Picasso always claimed that his work was his “journal”, a personal and secret journal that recounted his private life. As the 20th century unfolded, with its two world wars and rising totalitarianism, he related the tragedy of contemporary life through this journal. Although Picasso’s early works feature warlike motifs, the First World War, which broke out when the artist was 33, is curiously under-represented in his work, even though it affected his closest friends, such as Apollinaire, Cocteau and Braque, who all went to the front.
The Spanish Civil War (1936–1939) affected the artist deeply, and his monumental painting Guernica, created in response to the aerial bombardment of the city, is considered one of his famous works. During the Second World War, holed up in a form of “internal exile” at his studio-hideout on Rue des Grands-Augustins in Paris, Picasso helped those close to him. Feted after Liberation as a resistance artist and activist, his political statements conferred on him a unique role in history as it unfolded. Picasso was a proclaimed pacifist, mirroring Western Communist parties’ positions and actions. The symbol of the dove spread throughout the world against this background.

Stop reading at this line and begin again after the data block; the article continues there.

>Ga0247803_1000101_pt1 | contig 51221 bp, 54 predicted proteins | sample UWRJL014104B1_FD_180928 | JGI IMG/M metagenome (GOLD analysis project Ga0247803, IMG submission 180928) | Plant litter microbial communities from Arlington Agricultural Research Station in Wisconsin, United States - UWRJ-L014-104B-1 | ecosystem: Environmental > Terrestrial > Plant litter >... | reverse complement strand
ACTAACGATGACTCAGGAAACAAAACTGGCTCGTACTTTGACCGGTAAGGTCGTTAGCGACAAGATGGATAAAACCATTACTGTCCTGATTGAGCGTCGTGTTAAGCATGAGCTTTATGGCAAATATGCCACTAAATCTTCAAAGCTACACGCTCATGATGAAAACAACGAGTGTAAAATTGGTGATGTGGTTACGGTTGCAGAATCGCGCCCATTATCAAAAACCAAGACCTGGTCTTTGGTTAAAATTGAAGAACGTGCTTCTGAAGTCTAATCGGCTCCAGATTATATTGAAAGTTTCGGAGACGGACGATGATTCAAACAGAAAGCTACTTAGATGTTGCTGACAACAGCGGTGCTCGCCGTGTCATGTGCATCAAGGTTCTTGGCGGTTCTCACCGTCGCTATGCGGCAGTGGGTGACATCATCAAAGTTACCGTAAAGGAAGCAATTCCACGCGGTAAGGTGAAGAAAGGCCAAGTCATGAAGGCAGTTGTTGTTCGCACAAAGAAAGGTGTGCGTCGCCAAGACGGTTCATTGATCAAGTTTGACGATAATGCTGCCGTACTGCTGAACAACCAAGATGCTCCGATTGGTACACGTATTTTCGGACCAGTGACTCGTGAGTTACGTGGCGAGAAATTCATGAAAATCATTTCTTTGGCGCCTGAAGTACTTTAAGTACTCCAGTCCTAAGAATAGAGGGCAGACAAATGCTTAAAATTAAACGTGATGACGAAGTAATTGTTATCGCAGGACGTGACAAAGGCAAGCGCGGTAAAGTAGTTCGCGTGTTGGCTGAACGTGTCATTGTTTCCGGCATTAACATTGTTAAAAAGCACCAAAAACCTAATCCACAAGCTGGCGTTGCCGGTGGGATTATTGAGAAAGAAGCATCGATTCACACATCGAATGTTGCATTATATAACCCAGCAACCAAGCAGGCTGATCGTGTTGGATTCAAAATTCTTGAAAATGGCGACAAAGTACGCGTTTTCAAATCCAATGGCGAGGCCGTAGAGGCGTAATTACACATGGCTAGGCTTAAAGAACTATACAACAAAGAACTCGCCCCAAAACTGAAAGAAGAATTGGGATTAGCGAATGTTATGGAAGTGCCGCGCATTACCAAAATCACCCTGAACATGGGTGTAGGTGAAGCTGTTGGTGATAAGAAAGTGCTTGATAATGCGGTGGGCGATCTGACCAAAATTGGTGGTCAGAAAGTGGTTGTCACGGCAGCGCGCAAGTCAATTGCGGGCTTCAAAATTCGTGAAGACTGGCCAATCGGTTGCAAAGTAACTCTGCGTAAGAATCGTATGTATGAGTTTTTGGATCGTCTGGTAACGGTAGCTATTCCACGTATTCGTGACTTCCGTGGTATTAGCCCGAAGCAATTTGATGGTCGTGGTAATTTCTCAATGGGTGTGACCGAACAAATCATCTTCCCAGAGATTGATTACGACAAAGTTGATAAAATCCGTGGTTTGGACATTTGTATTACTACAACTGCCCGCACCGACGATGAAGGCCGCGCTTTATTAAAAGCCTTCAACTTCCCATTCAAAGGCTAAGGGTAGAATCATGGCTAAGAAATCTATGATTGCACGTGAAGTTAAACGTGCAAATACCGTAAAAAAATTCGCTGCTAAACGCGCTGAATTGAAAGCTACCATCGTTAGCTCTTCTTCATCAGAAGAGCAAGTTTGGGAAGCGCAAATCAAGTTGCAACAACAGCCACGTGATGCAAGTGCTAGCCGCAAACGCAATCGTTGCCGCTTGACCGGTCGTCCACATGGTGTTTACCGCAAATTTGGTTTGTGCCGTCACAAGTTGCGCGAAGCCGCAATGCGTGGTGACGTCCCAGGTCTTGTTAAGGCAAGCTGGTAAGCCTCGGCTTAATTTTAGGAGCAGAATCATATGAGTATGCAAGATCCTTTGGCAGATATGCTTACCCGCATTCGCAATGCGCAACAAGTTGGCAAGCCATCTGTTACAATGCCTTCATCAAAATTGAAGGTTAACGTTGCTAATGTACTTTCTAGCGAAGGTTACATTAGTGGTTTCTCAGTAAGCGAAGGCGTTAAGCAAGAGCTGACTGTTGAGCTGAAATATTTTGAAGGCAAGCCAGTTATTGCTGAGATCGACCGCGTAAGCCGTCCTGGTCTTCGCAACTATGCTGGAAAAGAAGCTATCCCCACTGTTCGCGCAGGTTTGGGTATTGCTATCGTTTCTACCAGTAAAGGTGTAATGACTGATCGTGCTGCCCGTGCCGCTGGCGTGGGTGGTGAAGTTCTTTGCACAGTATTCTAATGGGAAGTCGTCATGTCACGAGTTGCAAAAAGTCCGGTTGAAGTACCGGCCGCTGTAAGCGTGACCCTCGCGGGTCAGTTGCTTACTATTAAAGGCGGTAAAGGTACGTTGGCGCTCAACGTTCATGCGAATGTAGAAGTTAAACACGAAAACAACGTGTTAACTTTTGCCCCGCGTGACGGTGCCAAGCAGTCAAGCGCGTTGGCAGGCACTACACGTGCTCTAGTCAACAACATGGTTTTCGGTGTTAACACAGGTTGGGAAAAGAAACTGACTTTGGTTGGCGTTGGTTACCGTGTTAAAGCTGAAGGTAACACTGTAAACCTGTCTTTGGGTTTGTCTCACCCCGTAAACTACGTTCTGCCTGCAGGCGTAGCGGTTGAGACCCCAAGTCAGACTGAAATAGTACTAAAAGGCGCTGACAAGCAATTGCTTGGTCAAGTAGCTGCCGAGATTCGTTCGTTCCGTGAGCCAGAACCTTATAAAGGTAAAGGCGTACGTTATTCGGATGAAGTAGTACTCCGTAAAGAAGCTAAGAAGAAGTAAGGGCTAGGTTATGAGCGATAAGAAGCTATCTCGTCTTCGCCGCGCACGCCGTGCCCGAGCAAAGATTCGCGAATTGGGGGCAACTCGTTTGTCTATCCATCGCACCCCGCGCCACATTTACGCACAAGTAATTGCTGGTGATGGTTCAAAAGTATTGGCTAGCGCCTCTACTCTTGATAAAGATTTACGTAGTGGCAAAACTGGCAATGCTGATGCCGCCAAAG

The exhibition will mix two approaches: chronological and chrono-thematic. Picasso’s works and personal archives, in all their diversity, will be shown alongside a selection of contextual items and documents (press articles, photographs and objects) evoking the reality and spread of the conflicts that influenced his work.
The exhibition will explore the various ways that warfare informed and impacted Picasso’s creative output throughout his career. A life-size replica of the most emblematic of all his works, Guernica, opens the exhibition visit and stands as a tipping point marking Picasso’s first public political statement.
Exhibition organised by the Musée de l’Armée and the Musée National Picasso-Paris,© Succession Picasso 2019.
Musée de l’Armée. Hôtel national des Invalides.129, rue de Grenelle. 75007 Paris
Image: Pablo Picasso. “Crâne, oursins et lamp sur une table. 1946” Musée National Picasso-Paris,© Succession Picasso 2019.